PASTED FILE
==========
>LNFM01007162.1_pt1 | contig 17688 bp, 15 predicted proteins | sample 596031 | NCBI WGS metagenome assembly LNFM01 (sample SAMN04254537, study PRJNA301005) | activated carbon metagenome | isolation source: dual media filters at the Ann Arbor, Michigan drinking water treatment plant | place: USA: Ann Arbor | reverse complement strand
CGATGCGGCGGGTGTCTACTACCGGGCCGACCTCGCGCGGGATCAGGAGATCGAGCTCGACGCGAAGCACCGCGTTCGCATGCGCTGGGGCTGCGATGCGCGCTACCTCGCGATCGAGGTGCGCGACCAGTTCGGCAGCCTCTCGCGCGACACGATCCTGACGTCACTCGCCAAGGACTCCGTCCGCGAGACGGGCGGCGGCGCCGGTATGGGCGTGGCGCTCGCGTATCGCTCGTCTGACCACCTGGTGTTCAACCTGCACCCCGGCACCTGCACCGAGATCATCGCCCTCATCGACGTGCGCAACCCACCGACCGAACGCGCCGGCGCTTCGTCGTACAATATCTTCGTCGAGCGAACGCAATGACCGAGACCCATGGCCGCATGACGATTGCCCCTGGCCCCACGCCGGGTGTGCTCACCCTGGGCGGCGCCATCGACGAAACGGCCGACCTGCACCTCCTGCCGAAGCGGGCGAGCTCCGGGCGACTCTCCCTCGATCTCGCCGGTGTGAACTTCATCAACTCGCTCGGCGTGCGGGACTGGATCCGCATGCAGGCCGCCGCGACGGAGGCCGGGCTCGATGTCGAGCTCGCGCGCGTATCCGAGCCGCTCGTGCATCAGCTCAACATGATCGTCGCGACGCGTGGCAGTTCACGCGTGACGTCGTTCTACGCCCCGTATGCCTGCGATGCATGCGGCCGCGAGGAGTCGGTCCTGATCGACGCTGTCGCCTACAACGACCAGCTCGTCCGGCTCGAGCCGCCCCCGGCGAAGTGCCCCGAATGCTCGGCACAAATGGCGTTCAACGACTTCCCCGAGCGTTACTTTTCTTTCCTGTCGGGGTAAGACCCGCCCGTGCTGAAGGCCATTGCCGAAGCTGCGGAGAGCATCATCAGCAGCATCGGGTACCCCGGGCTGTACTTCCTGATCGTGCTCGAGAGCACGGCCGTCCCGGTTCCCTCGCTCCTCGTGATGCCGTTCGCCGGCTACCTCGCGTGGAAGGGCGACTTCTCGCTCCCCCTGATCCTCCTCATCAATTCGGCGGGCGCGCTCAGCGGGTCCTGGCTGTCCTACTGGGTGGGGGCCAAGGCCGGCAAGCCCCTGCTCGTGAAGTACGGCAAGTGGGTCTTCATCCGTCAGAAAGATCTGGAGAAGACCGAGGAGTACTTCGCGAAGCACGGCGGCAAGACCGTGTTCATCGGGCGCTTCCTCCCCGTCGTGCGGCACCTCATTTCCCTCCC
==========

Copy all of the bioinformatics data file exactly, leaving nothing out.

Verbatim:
>LNFM01007162.1_pt1 | contig 17688 bp, 15 predicted proteins | sample 596031 | NCBI WGS metagenome assembly LNFM01 (sample SAMN04254537, study PRJNA301005) | activated carbon metagenome | isolation source: dual media filters at the Ann Arbor, Michigan drinking water treatment plant | place: USA: Ann Arbor | reverse complement strand
CGATGCGGCGGGTGTCTACTACCGGGCCGACCTCGCGCGGGATCAGGAGATCGAGCTCGACGCGAAGCACCGCGTTCGCATGCGCTGGGGCTGCGATGCGCGCTACCTCGCGATCGAGGTGCGCGACCAGTTCGGCAGCCTCTCGCGCGACACGATCCTGACGTCACTCGCCAAGGACTCCGTCCGCGAGACGGGCGGCGGCGCCGGTATGGGCGTGGCGCTCGCGTATCGCTCGTCTGACCACCTGGTGTTCAACCTGCACCCCGGCACCTGCACCGAGATCATCGCCCTCATCGACGTGCGCAACCCACCGACCGAACGCGCCGGCGCTTCGTCGTACAATATCTTCGTCGAGCGAACGCAATGACCGAGACCCATGGCCGCATGACGATTGCCCCTGGCCCCACGCCGGGTGTGCTCACCCTGGGCGGCGCCATCGACGAAACGGCCGACCTGCACCTCCTGCCGAAGCGGGCGAGCTCCGGGCGACTCTCCCTCGATCTCGCCGGTGTGAACTTCATCAACTCGCTCGGCGTGCGGGACTGGATCCGCATGCAGGCCGCCGCGACGGAGGCCGGGCTCGATGTCGAGCTCGCGCGCGTATCCGAGCCGCTCGTGCATCAGCTCAACATGATCGTCGCGACGCGTGGCAGTTCACGCGTGACGTCGTTCTACGCCCCGTATGCCTGCGATGCATGCGGCCGCGAGGAGTCGGTCCTGATCGACGCTGTCGCCTACAACGACCAGCTCGTCCGGCTCGAGCCGCCCCCGGCGAAGTGCCCCGAATGCTCGGCACAAATGGCGTTCAACGACTTCCCCGAGCGTTACTTTTCTTTCCTGTCGGGGTAAGACCCGCCCGTGCTGAAGGCCATTGCCGAAGCTGCGGAGAGCATCATCAGCAGCATCGGGTACCCCGGGCTGTACTTCCTGATCGTGCTCGAGAGCACGGCCGTCCCGGTTCCCTCGCTCCTCGTGATGCCGTTCGCCGGCTACCTCGCGTGGAAGGGCGACTTCTCGCTCCCCCTGATCCTCCTCATCAATTCGGCGGGCGCGCTCAGCGGGTCCTGGCTGTCCTACTGGGTGGGGGCCAAGGCCGGCAAGCCCCTGCTCGTGAAGTACGGCAAGTGGGTCTTCATCCGTCAGAAAGATCTGGAGAAGACCGAGGAGTACTTCGCGAAGCACGGCGGCAAGACCGTGTTCATCGGGCGCTTCCTCCCCGTCGTGCGGCACCTCATTTCCCTCCC